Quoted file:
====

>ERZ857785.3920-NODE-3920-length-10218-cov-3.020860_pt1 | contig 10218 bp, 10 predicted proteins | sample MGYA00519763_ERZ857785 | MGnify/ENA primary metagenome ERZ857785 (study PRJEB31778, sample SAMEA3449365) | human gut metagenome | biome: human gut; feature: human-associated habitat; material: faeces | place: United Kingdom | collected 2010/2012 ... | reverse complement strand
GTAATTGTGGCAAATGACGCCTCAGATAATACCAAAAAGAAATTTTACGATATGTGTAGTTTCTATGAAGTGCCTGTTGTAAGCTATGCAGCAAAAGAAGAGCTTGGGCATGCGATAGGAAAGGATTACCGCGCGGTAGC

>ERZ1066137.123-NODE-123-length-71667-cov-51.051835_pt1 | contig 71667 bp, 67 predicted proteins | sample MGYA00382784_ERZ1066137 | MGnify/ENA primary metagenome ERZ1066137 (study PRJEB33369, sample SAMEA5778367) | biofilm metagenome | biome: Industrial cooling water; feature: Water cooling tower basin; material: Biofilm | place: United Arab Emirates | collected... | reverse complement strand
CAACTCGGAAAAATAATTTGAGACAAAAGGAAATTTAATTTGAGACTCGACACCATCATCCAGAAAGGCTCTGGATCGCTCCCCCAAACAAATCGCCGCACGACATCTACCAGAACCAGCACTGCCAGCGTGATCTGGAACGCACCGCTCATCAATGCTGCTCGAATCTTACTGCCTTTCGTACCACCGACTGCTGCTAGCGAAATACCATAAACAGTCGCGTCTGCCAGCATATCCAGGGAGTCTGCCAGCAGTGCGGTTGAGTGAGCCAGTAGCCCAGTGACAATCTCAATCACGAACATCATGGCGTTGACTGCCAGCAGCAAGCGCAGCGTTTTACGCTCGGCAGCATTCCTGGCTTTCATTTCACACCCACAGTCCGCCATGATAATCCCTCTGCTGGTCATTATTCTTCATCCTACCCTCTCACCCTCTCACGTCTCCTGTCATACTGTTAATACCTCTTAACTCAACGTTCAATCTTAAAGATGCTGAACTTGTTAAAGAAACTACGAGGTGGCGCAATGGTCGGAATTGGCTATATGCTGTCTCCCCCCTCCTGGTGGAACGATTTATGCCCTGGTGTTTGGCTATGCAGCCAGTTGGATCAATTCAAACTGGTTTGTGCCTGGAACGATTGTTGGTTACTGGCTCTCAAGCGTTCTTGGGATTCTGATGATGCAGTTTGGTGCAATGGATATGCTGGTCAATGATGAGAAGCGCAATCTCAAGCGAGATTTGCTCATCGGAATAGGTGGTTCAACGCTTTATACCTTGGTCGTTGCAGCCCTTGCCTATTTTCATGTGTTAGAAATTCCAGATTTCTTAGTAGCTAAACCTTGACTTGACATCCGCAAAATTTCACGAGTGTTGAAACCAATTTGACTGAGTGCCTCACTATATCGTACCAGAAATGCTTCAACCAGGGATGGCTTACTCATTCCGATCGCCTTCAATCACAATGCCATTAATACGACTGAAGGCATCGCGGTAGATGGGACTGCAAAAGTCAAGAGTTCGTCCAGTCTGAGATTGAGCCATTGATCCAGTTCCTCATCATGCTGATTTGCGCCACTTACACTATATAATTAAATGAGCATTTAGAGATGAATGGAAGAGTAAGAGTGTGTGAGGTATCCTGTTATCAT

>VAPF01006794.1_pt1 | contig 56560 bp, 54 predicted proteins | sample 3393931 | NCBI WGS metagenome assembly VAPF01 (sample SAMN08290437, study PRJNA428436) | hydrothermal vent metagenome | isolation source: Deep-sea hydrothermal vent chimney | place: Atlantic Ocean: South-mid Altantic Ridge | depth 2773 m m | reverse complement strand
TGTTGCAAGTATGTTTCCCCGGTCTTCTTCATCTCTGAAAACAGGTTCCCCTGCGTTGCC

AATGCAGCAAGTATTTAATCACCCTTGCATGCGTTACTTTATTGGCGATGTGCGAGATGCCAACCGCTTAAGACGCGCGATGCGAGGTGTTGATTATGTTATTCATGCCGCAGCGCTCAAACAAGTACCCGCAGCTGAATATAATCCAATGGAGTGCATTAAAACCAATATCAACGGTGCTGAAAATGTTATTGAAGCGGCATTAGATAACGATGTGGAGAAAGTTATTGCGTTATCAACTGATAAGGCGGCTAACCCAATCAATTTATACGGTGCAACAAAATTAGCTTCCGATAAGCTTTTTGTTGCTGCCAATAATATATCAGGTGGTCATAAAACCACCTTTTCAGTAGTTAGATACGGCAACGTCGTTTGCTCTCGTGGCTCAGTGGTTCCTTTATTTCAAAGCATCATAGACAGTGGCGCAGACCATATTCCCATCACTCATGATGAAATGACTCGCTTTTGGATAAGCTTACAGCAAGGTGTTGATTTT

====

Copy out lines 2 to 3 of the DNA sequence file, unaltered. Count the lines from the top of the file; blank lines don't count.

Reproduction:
GTAATTGTGGCAAATGACGCCTCAGATAATACCAAAAAGAAATTTTACGATATGTGTAGTTTCTATGAAGTGCCTGTTGTAAGCTATGCAGCAAAAGAAGAGCTTGGGCATGCGATAGGAAAGGATTACCGCGCGGTAGC

>ERZ1066137.123-NODE-123-length-71667-cov-51.051835_pt1 | contig 71667 bp, 67 predicted proteins | sample MGYA00382784_ERZ1066137 | MGnify/ENA primary metagenome ERZ1066137 (study PRJEB33369, sample SAMEA5778367) | biofilm metagenome | biome: Industrial cooling water; feature: Water cooling tower basin; material: Biofilm | place: United Arab Emirates | collected... | reverse complement strand